Worries over losing their job, letting down colleagues, feeling ashamed or embarrassed, not wanting to be seen as a burden or the weak link in the chain—these are powerful silencers, motivating staff to simply put up and shut up.
Senior staff should be alert to non-verbal cues that something's amiss. These can include—
- Disengagement – When an employee becomes withdrawn, doesn't contribute in meetings or initiate conversation
- Erratic behaviour – It's normal for employees to act a little differently in their home setting, but if someone is consistently acting out of character or behaving oddly that could be a sign of distress
- Poor performance – Likewise, if someone starts to regularly miss deadlines or skip meetings they might be having trouble focusing or concentrating
White says another giveaway is employees who brush aside concern with “I'm fine”, adding—
“No-one's fine at the moment! When people say that it's quite likely there's something going on underneath. Ask yourself, are they contributing in any way? Are they missing deadlines? Can people get hold of them? Are they withdrawing to the point where they are not participating any more?”
She says it's important to watch out for younger members of the team in particular. That generation may be more tech-savvy, but that doesn't necessarily mean they are coping—
“Younger staff need a team around them to get them inculcated to the business. That water cooler chat is important to them in terms of bringing them into the work culture. They need to be in meetings, talking to the team—they are missing those pieces, and they feel completely disconnected and adrift.”
She says a good solution is to institute some sort of mentorship program where more senior staff can take on the responsibility of making sure their younger colleagues are okay, and keeping up with their workload.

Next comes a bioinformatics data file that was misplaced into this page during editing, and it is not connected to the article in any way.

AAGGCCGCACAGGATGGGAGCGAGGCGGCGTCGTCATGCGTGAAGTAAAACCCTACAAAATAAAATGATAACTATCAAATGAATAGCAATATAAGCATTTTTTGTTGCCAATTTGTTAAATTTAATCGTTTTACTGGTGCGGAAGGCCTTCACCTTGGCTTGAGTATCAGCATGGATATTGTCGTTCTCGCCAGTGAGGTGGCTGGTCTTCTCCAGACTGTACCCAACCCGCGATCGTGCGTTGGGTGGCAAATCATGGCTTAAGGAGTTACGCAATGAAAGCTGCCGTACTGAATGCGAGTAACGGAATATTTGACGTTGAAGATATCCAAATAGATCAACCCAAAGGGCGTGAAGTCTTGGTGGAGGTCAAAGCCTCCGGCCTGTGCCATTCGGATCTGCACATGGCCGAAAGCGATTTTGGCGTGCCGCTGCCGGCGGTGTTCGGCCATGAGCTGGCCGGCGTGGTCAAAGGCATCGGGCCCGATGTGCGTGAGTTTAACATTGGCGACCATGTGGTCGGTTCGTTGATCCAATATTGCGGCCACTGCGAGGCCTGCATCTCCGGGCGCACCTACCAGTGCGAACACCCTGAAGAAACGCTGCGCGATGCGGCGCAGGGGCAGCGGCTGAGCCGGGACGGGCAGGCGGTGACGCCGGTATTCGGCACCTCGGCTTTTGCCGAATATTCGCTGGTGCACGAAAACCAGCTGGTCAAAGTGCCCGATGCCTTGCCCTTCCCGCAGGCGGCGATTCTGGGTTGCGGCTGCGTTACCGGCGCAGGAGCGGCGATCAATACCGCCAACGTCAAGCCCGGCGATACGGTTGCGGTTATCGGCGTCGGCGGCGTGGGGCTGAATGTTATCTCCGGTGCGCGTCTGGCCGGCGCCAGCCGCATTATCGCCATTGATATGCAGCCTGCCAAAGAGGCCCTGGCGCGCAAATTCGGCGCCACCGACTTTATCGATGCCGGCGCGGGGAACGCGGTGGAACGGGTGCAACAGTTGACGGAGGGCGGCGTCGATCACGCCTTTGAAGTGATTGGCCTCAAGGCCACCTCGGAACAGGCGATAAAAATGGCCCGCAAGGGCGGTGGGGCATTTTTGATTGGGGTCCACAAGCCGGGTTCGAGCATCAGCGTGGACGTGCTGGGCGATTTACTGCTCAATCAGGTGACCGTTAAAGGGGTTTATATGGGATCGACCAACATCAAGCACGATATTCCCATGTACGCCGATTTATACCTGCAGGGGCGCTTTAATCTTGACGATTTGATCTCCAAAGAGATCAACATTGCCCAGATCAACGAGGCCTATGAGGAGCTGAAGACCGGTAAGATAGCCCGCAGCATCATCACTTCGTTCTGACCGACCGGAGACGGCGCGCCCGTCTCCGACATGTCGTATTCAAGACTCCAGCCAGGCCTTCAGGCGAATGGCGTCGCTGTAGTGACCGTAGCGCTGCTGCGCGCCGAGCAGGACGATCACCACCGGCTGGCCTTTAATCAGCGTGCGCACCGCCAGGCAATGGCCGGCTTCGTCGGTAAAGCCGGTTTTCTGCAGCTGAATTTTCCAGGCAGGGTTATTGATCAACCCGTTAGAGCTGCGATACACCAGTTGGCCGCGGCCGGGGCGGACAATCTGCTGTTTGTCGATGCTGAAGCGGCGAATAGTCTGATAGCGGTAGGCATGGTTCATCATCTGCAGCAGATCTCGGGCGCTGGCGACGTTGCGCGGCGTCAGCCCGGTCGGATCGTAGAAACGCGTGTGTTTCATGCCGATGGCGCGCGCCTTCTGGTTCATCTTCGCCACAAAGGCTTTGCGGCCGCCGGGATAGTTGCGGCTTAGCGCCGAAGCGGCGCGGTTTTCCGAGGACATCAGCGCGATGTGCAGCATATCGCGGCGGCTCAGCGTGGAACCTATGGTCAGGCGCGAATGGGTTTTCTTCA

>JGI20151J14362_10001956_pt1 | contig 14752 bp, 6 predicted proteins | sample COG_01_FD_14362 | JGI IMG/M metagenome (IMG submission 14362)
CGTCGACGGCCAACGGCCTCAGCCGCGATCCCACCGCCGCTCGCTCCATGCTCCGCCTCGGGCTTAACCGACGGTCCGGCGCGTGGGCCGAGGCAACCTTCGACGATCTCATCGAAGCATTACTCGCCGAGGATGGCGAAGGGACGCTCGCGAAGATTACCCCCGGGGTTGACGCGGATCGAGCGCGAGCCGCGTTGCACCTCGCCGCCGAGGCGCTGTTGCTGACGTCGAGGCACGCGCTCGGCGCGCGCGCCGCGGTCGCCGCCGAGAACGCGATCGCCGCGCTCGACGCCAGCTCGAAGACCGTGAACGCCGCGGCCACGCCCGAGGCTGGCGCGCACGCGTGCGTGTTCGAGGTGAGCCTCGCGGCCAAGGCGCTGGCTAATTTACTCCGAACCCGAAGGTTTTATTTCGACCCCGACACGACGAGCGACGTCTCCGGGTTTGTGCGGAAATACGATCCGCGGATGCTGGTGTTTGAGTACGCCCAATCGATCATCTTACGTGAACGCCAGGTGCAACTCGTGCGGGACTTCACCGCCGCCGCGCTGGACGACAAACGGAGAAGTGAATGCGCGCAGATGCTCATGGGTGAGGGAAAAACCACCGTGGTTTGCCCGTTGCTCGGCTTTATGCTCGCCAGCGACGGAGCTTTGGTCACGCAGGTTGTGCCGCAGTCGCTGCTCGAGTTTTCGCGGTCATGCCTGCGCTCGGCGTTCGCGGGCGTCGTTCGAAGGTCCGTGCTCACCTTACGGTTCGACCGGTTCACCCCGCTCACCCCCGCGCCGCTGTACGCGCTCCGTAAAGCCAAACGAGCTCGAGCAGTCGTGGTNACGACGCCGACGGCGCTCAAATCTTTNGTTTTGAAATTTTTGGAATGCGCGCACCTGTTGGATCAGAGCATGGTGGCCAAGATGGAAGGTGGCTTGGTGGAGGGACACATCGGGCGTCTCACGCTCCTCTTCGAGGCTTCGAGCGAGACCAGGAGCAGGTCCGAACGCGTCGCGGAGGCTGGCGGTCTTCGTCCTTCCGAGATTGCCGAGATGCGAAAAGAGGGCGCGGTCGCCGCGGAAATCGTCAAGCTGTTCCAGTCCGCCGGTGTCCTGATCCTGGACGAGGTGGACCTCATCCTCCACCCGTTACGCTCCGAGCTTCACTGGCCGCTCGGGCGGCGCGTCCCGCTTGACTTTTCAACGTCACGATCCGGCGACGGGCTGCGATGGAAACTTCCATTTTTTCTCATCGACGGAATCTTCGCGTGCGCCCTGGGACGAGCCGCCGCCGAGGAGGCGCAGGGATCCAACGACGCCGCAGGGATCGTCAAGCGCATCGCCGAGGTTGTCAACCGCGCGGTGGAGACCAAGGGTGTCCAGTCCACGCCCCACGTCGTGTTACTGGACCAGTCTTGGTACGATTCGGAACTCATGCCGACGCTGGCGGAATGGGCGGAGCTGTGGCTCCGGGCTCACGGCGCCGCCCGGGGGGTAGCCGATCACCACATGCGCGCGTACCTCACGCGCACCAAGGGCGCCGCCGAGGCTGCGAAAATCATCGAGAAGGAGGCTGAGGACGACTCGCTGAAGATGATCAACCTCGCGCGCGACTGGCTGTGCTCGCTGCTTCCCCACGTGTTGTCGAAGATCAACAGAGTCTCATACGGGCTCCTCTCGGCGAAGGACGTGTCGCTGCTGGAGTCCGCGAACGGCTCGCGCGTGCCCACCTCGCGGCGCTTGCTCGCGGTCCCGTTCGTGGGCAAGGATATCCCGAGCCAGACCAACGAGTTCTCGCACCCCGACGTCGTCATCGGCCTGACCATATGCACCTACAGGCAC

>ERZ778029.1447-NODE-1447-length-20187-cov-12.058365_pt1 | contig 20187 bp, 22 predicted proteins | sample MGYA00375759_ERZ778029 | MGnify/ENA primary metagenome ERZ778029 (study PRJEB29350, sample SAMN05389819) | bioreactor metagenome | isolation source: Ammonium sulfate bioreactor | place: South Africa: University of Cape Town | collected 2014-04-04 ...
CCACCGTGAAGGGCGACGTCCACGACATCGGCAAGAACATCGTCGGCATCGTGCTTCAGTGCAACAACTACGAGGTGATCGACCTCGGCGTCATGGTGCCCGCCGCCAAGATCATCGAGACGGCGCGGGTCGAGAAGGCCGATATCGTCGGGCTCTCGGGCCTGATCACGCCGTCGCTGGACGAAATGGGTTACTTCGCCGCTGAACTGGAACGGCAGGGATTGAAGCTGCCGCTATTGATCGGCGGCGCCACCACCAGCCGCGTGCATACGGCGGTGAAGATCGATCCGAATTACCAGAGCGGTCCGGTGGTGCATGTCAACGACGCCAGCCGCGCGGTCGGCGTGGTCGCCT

This is also a good option for anyone who might be shy about talking to senior staff directly—“Some people are not comfortable talking to the boss but you can partner them up, get them a buddy.”
Support can't be short-term and doled out on a case by case basis. An effective support network is one that can be sustained over the long-term. Mental health issues don't tend to be tidy, and recovery is rarely a straight line from poorly to well.
There's also more serious issues at play. While we're all feeling anxiety, fear and stress at the moment, and those are definitely an important concern, others may be dealing with additional trauma.
They may have lost a loved one during lockdowns and feel trapped in what's known as 'complicated grief'. They may be battling long Covid (where symptoms linger for months after the initial diagnosis). They could even be experiencing PTSD from pandemic-related trauma.
For addicts and those with existing mental health concerns, the pandemic can be extremely triggering and lead to a relapse into past harmful behaviours.
“As this goes on and the mental health aspects are becoming more prevalent, people in authority are realizing this will be an ongoing thing,” says Knowler. “We are going into year two now and people have adapted but that doesn't mean the need for communication is now lessened because we are used to it.”
The Future of WFH
The longer people are required to work from home, the more it becomes the norm. The pandemic has been eye-opening in terms of showing just how many jobs can be done competently from the comfort of our own couch. Begging the question—if we don't need to return to offices, will we?